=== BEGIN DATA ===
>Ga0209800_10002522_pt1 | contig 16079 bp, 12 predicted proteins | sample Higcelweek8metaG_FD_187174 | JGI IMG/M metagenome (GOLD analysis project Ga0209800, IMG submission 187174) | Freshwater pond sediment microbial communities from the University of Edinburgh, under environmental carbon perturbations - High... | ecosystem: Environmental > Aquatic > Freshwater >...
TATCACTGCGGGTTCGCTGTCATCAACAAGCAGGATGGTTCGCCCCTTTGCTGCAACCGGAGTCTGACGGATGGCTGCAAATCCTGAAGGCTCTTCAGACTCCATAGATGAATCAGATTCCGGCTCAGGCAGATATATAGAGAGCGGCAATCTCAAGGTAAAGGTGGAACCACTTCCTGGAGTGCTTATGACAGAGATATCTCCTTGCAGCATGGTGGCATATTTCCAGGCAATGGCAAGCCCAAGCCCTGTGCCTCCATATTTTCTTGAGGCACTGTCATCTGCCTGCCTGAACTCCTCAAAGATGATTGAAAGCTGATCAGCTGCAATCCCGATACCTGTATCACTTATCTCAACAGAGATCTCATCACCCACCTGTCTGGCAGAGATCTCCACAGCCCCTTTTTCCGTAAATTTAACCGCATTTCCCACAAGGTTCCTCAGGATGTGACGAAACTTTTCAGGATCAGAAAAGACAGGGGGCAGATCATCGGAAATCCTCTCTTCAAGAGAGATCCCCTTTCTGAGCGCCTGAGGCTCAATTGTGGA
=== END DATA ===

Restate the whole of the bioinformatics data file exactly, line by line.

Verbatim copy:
>Ga0209800_10002522_pt1 | contig 16079 bp, 12 predicted proteins | sample Higcelweek8metaG_FD_187174 | JGI IMG/M metagenome (GOLD analysis project Ga0209800, IMG submission 187174) | Freshwater pond sediment microbial communities from the University of Edinburgh, under environmental carbon perturbations - High... | ecosystem: Environmental > Aquatic > Freshwater >...
TATCACTGCGGGTTCGCTGTCATCAACAAGCAGGATGGTTCGCCCCTTTGCTGCAACCGGAGTCTGACGGATGGCTGCAAATCCTGAAGGCTCTTCAGACTCCATAGATGAATCAGATTCCGGCTCAGGCAGATATATAGAGAGCGGCAATCTCAAGGTAAAGGTGGAACCACTTCCTGGAGTGCTTATGACAGAGATATCTCCTTGCAGCATGGTGGCATATTTCCAGGCAATGGCAAGCCCAAGCCCTGTGCCTCCATATTTTCTTGAGGCACTGTCATCTGCCTGCCTGAACTCCTCAAAGATGATTGAAAGCTGATCAGCTGCAATCCCGATACCTGTATCACTTATCTCAACAGAGATCTCATCACCCACCTGTCTGGCAGAGATCTCCACAGCCCCTTTTTCCGTAAATTTAACCGCATTTCCCACAAGGTTCCTCAGGATGTGACGAAACTTTTCAGGATCAGAAAAGACAGGGGGCAGATCATCGGAAATCCTCTCTTCAAGAGAGATCCCCTTTCTGAGCGCCTGAGGCTCAATTGTGGA